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The Obama Administration will make history by hiring the government’s first “Chief Officer for Scientific Workforce Diversity” to mastermind a multi-million-dollar effort that boosts the number of minorities in biomedical research and slashes discrimination in the federal grant process.

The $500 million initiative to racially diversify medical research was launched last year after a government-sanctioned study uncovered a “disturbing and disheartening” lack of racial diversity in the field.  Especially troubling are Uncle Sam’s discriminatory funding practices when it comes to distributing federal research grants, the study found.

Touted as one of the few government probes to focus solely on the racial and ethnic composition of federal research funding applicants, the study determined that blacks who apply for grants are less likely than whites and Hispanics to receive the awards. Of additional concern is the low number of “non-white applicants” who apply for the public grants in the first place, the study found.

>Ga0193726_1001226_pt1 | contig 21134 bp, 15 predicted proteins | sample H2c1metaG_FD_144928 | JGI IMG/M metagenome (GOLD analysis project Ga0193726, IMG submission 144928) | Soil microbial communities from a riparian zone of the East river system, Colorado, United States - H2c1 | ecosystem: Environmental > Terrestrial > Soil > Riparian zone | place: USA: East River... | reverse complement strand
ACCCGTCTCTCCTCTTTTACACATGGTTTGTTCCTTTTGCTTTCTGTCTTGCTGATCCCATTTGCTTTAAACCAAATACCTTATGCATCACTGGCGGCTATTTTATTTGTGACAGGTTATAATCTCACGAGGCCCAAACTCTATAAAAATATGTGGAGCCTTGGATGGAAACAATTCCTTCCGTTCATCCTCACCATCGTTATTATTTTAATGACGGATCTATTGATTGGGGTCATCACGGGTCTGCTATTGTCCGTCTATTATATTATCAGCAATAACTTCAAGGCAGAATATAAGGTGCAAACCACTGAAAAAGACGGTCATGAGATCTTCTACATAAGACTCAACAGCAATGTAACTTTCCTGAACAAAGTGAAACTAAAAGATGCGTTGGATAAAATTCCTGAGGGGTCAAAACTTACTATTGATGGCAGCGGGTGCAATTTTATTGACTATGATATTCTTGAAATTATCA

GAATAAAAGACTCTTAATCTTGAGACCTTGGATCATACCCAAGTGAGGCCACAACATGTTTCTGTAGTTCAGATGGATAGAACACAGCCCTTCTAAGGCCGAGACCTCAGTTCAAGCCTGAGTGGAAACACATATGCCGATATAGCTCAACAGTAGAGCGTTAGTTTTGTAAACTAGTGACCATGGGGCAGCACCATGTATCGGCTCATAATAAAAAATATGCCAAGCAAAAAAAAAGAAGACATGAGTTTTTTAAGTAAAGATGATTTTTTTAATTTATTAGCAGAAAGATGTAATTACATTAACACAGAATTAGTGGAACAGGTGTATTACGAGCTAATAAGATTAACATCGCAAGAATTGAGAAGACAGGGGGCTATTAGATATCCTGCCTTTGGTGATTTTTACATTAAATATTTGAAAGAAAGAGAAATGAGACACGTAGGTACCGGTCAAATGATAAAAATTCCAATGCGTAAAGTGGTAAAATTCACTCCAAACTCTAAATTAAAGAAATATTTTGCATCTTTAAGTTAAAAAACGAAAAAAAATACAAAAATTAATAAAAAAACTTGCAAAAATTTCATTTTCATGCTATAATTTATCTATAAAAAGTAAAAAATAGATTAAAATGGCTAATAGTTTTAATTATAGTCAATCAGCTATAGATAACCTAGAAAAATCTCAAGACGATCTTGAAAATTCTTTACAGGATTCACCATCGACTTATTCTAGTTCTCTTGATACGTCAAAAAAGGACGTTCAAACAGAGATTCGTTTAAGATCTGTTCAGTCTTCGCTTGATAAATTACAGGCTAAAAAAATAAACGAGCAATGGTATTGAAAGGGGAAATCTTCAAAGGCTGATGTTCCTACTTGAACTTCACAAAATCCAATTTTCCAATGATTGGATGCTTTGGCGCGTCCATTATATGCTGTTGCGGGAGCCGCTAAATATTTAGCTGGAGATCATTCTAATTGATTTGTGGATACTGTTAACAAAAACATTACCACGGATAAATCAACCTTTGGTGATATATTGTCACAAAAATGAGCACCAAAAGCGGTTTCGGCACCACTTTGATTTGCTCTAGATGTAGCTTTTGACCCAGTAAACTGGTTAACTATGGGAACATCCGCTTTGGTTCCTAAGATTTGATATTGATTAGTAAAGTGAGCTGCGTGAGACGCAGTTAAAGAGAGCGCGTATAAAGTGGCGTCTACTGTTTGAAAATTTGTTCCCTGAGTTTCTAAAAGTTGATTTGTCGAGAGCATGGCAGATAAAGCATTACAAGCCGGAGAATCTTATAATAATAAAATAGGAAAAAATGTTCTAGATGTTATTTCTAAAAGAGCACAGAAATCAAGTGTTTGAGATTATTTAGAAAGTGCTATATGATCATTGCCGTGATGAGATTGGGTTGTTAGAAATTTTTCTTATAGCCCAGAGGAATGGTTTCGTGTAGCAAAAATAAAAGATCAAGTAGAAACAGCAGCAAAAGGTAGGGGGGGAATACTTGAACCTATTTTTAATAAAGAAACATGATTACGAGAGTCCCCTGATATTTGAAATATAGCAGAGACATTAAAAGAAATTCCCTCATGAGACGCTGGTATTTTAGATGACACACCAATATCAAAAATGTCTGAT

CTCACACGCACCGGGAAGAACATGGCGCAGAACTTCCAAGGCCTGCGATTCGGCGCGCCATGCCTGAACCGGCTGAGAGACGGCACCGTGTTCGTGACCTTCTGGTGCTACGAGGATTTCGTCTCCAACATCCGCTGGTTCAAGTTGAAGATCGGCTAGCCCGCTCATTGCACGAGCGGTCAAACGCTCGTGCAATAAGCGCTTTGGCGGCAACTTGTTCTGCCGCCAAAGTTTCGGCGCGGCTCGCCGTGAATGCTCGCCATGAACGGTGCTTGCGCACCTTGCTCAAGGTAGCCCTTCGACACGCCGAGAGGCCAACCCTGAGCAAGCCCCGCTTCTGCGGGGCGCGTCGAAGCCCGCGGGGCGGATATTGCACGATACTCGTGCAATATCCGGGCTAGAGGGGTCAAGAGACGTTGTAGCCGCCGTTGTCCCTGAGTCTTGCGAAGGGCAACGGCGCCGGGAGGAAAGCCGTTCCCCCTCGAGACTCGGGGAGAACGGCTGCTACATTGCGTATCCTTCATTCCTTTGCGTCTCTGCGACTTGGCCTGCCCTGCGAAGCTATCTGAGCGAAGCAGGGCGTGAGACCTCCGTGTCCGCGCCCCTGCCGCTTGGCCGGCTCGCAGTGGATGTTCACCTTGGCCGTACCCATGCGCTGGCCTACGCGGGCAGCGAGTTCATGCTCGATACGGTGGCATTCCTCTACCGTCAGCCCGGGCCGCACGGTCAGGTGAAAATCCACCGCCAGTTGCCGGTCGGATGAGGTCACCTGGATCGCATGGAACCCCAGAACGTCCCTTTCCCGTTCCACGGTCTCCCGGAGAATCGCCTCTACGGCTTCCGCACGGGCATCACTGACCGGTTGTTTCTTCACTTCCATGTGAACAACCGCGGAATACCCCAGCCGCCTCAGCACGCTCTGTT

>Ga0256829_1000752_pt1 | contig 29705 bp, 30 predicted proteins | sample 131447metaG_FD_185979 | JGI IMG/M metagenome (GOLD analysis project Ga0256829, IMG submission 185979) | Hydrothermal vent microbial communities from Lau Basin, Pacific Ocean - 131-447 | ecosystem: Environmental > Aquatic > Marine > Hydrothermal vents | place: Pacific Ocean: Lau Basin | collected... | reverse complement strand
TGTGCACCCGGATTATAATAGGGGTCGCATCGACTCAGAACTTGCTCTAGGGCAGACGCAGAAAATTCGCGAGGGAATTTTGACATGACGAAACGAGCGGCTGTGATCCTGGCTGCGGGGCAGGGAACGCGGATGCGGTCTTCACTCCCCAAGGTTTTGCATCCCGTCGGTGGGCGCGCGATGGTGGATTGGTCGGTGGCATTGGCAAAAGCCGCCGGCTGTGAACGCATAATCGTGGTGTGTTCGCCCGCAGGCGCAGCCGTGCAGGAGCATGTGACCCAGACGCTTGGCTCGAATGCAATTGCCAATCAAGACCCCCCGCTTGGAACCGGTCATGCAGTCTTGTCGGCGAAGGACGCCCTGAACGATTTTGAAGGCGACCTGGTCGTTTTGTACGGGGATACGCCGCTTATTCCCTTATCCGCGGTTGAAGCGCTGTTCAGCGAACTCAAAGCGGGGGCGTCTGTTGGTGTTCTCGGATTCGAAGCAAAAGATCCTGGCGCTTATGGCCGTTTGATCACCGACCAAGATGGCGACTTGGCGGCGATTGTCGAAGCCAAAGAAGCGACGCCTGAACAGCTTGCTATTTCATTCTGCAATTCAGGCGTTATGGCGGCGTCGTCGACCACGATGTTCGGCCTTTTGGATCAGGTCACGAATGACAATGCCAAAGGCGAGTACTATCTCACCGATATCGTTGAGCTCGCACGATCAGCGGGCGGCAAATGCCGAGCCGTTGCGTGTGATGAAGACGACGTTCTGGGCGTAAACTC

Through the National Institutes of Health (NIH), the nation’s medical research agency, the government doles out north of $31 billion annually to hundreds of thousands of researchers at thousands of universities and institutions around the globe. During a six-year period analyzed in the study, black researchers who applied for NIH grants were 10% less likely than whites to get the awards.

Researchers from the government-funded team of esteemed academics that conducted the minority probe think this is why; “the quality of educational and mentoring experiences may differ for applicants who self-identify as black or African-American.” In short, the NIH has admitted that it is guilty of not equally benefitting “all racial and ethnic groups.”